The Rolls-Royce share price is under pressure as the first half adjusted operating loss was £1.67 billion, while equity analysts were expecting a loss of £191.8 million.
The reported loss before tax was £5.4 billion. The company’s troubles have been known well and in today’s update it revealed plans to help whip itself into shape. It delivered £350m in cost reductions, and that will help towards its target of £1bn in 2020.
Action needed to help Rolls-Royce's share price
The struggling engineering titan is reviewing its options in relation to beefing up its balance sheet, and it is looking into raising at least £2bn from asset sales, which would include spinning-off aerospace assets. Traders are likely to welcome the news of planned disposals, and the firm needs to take action with regards its financial health. The defence division remains in rude health so some aspects of the group are performing well.
It’s liquidity position stands at £6.1bn and it has £2bn in loans agreed for the second half so it should be able to ride out the near-term turbulence. Rolls Royce cautioned it still expects cash flow for 2021 to be significantly lower on a yearly basis. In the second half of 2020, it expects free cash outflow of £1bn, and an extra £400m will flow out from restructuring costs.
Ocado’s Duncan Tatton-Brown will replace Stephen Daintith as CFO – the new blood should help with the turnaround of the group.
Yet another hit for Rolls-Royce share price
The Rolls-Royce share price took a knock in early July on the back of its first half trading update, the coronavirus crisis promoted a lot of companies alter the way they report their numbers. Cost cutting has been crucial recently in light of the major pressure on the company because of the pandemic. Rolls-Royce lowered costs by £300m in the six month time frame, and it aims to cut another £700m by the end of the year. The pro-forma liquidity position stood at £8.1bn. The group had outward cash flow of £3bn and it said another £1bn would flow out in the rest of the year. Traders fixated on the outward cash flow, but Rolls-Royce said that cash consumption should decline sharply in the next couple of years.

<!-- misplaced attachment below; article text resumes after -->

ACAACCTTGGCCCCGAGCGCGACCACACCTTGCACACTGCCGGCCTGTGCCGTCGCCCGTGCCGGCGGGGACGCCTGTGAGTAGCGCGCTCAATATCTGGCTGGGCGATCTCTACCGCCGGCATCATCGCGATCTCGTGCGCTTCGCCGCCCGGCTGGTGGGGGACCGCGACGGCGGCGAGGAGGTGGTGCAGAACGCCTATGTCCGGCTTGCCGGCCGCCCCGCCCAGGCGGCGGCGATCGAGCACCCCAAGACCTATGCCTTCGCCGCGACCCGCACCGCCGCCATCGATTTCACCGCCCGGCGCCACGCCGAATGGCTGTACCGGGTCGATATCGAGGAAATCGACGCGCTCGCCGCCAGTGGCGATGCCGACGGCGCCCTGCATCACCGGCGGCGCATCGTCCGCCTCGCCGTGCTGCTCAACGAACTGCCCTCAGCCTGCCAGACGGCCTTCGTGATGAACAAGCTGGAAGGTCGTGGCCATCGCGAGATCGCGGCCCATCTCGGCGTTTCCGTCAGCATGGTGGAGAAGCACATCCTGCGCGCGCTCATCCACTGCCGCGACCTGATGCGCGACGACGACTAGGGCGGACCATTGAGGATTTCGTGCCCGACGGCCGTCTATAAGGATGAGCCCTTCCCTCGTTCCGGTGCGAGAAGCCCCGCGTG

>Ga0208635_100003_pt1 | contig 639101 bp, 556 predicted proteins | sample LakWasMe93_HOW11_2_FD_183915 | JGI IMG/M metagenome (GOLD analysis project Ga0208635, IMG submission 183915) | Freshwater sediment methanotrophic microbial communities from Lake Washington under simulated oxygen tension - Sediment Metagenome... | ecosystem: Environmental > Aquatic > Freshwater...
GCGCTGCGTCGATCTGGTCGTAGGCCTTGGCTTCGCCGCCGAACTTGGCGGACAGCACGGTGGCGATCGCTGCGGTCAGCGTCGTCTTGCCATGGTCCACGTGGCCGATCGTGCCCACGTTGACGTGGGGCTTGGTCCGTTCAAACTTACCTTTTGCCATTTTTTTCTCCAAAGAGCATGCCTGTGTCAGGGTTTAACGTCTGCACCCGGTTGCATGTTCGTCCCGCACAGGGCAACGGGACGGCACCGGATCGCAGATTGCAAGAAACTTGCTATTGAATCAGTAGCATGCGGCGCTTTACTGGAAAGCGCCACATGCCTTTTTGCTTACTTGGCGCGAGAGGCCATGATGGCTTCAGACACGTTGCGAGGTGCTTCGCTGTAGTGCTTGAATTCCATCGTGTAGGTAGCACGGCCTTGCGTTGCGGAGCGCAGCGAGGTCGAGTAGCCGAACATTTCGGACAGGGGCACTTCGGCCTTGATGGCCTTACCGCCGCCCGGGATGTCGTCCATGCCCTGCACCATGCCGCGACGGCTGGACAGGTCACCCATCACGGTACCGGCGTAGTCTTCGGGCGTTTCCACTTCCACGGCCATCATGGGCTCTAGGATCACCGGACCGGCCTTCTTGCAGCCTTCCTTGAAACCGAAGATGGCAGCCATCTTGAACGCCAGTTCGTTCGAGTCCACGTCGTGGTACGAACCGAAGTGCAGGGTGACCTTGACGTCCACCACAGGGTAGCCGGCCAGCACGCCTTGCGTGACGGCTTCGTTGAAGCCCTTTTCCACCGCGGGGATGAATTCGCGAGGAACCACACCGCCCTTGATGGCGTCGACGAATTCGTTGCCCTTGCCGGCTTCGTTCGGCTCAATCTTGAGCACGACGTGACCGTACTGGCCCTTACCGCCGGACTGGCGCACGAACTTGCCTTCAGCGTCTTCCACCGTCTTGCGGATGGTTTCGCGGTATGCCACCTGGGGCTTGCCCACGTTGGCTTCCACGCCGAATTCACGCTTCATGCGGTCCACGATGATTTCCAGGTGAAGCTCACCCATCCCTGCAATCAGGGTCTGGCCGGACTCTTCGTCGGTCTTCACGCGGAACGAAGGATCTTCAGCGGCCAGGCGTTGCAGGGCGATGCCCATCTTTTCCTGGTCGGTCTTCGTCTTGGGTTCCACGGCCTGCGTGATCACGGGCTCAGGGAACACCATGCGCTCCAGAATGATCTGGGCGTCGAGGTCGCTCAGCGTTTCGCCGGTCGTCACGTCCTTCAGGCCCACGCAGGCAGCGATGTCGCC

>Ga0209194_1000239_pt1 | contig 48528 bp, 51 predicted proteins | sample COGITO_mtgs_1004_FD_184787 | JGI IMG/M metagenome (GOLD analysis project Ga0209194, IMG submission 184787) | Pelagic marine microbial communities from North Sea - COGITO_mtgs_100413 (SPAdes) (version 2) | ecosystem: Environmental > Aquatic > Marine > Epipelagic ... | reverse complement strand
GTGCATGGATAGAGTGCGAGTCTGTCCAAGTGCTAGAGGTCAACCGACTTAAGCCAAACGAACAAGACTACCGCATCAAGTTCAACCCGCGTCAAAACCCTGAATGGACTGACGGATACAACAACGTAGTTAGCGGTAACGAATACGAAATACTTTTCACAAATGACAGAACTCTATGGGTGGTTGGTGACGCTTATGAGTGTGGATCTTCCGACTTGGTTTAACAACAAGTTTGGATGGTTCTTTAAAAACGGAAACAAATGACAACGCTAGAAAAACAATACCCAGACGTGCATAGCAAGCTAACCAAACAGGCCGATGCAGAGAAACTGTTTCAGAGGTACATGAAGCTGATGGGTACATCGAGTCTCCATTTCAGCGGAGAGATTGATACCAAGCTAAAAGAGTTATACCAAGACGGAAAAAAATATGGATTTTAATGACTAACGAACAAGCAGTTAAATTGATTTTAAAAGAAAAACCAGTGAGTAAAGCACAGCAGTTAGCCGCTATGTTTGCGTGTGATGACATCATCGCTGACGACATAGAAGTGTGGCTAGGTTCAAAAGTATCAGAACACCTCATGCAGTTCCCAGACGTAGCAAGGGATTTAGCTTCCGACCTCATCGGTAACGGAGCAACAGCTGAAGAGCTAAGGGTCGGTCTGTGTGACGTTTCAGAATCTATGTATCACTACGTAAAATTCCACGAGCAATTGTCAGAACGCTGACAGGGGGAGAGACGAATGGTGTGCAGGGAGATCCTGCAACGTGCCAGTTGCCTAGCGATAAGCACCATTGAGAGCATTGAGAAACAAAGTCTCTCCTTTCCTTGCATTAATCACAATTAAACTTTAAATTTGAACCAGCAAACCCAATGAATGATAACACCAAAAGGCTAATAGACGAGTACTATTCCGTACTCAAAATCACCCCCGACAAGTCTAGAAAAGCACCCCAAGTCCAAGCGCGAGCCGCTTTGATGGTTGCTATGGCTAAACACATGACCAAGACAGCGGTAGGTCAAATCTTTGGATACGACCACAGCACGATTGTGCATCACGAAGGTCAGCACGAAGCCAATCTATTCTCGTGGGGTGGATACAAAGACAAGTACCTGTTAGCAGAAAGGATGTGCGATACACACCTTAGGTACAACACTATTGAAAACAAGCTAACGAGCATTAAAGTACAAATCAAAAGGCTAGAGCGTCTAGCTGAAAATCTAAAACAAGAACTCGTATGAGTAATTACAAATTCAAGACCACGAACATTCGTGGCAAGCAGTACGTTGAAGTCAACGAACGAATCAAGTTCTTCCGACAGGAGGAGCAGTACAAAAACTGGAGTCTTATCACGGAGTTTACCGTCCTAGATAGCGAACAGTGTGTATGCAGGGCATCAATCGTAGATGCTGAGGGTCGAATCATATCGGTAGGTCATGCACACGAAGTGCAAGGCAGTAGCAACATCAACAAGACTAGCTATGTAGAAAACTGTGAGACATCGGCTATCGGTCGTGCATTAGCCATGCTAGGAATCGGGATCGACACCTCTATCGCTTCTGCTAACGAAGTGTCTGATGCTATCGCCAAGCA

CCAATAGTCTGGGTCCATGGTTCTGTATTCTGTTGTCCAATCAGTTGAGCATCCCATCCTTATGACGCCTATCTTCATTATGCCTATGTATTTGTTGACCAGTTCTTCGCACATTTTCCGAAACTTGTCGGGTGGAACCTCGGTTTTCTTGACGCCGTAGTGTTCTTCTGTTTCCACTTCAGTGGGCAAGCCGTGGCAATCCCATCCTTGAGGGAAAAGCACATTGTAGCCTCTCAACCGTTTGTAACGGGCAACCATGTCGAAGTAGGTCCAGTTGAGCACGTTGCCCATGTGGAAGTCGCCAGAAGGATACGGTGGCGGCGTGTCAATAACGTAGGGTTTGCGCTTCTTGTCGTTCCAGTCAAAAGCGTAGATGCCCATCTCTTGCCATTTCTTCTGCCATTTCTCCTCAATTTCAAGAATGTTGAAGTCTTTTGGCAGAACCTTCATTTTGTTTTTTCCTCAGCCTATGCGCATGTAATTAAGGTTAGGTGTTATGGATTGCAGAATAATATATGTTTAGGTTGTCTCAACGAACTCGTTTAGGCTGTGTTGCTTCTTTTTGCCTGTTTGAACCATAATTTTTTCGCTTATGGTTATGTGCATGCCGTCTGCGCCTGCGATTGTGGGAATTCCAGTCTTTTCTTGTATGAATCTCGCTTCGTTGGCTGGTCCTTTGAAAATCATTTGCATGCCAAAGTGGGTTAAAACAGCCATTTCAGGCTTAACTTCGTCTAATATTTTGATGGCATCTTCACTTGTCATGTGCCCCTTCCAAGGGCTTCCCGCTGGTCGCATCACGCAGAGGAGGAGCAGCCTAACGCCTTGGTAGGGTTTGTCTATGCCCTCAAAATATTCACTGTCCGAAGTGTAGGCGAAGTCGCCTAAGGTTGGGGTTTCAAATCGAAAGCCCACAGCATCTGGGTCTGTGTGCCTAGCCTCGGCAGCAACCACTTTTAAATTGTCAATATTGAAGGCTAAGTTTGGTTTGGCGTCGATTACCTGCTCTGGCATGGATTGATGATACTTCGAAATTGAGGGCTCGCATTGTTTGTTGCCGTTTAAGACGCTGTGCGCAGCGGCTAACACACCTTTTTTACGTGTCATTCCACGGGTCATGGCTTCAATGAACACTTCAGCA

It has been a tough few years for the group as the issues with the Trent 1000 engine weighed on the stock price, and more recently, the XWB-84 engine has had problems too. The aviation industry essentially ground to halt a few months ago, and even though things have improved, airlines are operating at a much lower capacity that they were one year ago. The ripple out effect has been terrible for Rolls-Royce, who announced a £1.5bn rights issue at the end of last month.
In early August, it was revealed that ValueAct, a US hedge fund, sold off its stake in the group. The investment firm built up a 10% position in the Rolls-Royce, which made it the largest shareholder in the company. It’s not a good look when your biggest investor walks away from you, as it suggests they have had enough of the underperformance, and now they want to cut their losses.
The Rolls-Royce share price has been struggling for over a year but the pandemic has greatly accelerated the negative move. Between February 2019 and 31 December 2019, it dropped by 32% but, year-to-date, Rolls-Royce share price is down over 60%. It has been pushing higher throughout August, but while it holds below the 240p area, it might retest the recent lows.